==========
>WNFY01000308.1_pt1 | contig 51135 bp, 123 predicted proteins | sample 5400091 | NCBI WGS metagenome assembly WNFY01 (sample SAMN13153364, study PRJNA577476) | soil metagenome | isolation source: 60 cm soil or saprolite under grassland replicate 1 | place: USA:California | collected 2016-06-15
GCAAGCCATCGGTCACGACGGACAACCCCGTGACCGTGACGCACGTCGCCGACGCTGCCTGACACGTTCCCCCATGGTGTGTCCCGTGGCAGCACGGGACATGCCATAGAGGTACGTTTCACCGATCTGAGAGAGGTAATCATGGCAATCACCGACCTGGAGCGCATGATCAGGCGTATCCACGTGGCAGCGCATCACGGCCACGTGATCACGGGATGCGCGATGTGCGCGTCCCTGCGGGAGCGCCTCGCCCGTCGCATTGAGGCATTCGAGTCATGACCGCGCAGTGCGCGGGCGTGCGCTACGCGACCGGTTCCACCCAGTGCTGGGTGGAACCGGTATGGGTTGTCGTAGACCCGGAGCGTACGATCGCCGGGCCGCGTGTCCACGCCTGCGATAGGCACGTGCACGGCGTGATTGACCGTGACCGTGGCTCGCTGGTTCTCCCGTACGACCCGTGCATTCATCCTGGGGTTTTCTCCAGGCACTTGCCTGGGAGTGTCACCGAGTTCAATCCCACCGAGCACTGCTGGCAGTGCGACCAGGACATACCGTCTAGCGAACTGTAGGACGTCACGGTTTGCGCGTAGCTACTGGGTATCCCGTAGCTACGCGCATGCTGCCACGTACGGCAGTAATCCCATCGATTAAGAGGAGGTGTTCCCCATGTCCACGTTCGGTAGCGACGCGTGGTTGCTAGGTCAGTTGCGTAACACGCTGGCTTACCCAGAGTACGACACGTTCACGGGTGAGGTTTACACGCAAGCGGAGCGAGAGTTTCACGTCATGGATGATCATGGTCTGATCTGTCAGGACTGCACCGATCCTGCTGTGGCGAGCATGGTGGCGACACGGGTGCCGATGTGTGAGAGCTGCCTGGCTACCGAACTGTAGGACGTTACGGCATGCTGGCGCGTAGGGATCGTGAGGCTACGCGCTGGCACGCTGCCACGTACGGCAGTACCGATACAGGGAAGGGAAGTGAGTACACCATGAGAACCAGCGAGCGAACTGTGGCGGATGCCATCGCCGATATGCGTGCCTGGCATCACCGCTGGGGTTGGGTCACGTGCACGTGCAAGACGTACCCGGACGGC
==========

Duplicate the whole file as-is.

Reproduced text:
>WNFY01000308.1_pt1 | contig 51135 bp, 123 predicted proteins | sample 5400091 | NCBI WGS metagenome assembly WNFY01 (sample SAMN13153364, study PRJNA577476) | soil metagenome | isolation source: 60 cm soil or saprolite under grassland replicate 1 | place: USA:California | collected 2016-06-15
GCAAGCCATCGGTCACGACGGACAACCCCGTGACCGTGACGCACGTCGCCGACGCTGCCTGACACGTTCCCCCATGGTGTGTCCCGTGGCAGCACGGGACATGCCATAGAGGTACGTTTCACCGATCTGAGAGAGGTAATCATGGCAATCACCGACCTGGAGCGCATGATCAGGCGTATCCACGTGGCAGCGCATCACGGCCACGTGATCACGGGATGCGCGATGTGCGCGTCCCTGCGGGAGCGCCTCGCCCGTCGCATTGAGGCATTCGAGTCATGACCGCGCAGTGCGCGGGCGTGCGCTACGCGACCGGTTCCACCCAGTGCTGGGTGGAACCGGTATGGGTTGTCGTAGACCCGGAGCGTACGATCGCCGGGCCGCGTGTCCACGCCTGCGATAGGCACGTGCACGGCGTGATTGACCGTGACCGTGGCTCGCTGGTTCTCCCGTACGACCCGTGCATTCATCCTGGGGTTTTCTCCAGGCACTTGCCTGGGAGTGTCACCGAGTTCAATCCCACCGAGCACTGCTGGCAGTGCGACCAGGACATACCGTCTAGCGAACTGTAGGACGTCACGGTTTGCGCGTAGCTACTGGGTATCCCGTAGCTACGCGCATGCTGCCACGTACGGCAGTAATCCCATCGATTAAGAGGAGGTGTTCCCCATGTCCACGTTCGGTAGCGACGCGTGGTTGCTAGGTCAGTTGCGTAACACGCTGGCTTACCCAGAGTACGACACGTTCACGGGTGAGGTTTACACGCAAGCGGAGCGAGAGTTTCACGTCATGGATGATCATGGTCTGATCTGTCAGGACTGCACCGATCCTGCTGTGGCGAGCATGGTGGCGACACGGGTGCCGATGTGTGAGAGCTGCCTGGCTACCGAACTGTAGGACGTTACGGCATGCTGGCGCGTAGGGATCGTGAGGCTACGCGCTGGCACGCTGCCACGTACGGCAGTACCGATACAGGGAAGGGAAGTGAGTACACCATGAGAACCAGCGAGCGAACTGTGGCGGATGCCATCGCCGATATGCGTGCCTGGCATCACCGCTGGGGTTGGGTCACGTGCACGTGCAAGACGTACCCGGACGGC